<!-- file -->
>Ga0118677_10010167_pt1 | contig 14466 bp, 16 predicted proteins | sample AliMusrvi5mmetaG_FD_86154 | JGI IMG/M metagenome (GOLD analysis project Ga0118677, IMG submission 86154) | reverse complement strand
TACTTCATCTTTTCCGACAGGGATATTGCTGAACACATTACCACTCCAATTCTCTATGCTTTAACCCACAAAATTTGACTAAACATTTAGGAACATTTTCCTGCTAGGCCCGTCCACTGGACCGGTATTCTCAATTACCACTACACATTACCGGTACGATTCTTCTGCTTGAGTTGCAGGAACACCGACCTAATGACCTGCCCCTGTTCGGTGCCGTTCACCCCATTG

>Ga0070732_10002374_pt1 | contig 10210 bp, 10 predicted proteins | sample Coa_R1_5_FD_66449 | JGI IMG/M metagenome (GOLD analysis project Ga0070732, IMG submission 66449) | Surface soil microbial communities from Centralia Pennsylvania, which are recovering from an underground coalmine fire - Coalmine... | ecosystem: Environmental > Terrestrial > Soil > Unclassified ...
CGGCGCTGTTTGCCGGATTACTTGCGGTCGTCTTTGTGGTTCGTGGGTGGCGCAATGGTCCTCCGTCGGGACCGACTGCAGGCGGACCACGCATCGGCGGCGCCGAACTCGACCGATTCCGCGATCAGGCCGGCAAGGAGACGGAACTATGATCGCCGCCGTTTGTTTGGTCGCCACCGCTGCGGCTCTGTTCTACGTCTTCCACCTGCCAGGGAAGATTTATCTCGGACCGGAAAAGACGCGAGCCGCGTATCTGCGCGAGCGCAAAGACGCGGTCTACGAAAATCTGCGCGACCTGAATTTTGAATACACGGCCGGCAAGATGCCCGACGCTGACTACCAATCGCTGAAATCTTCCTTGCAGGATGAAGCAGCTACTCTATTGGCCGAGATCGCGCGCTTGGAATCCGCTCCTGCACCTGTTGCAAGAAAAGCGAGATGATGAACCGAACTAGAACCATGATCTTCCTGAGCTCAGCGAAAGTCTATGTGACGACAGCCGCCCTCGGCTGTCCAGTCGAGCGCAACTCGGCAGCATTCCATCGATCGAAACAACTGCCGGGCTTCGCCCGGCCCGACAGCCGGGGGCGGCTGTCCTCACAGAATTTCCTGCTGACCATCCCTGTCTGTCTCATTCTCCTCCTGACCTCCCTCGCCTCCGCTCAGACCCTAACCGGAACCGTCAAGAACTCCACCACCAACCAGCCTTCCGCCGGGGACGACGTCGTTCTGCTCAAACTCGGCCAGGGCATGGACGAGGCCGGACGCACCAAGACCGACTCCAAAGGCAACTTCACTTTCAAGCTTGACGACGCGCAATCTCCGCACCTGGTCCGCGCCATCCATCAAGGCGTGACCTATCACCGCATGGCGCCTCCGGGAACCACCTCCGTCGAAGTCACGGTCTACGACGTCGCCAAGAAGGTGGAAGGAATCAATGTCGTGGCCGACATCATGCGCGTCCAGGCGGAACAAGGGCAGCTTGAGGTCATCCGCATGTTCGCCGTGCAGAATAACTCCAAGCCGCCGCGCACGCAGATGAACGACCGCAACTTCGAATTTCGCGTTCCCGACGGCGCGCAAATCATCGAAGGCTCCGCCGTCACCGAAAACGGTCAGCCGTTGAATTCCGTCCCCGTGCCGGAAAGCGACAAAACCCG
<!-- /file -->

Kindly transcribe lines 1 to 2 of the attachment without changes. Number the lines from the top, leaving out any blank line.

>Ga0118677_10010167_pt1 | contig 14466 bp, 16 predicted proteins | sample AliMusrvi5mmetaG_FD_86154 | JGI IMG/M metagenome (GOLD analysis project Ga0118677, IMG submission 86154) | reverse complement strand
TACTTCATCTTTTCCGACAGGGATATTGCTGAACACATTACCACTCCAATTCTCTATGCTTTAACCCACAAAATTTGACTAAACATTTAGGAACATTTTCCTGCTAGGCCCGTCCACTGGACCGGTATTCTCAATTACCACTACACATTACCGGTACGATTCTTCTGCTTGAGTTGCAGGAACACCGACCTAATGACCTGCCCCTGTTCGGTGCCGTTCACCCCATTG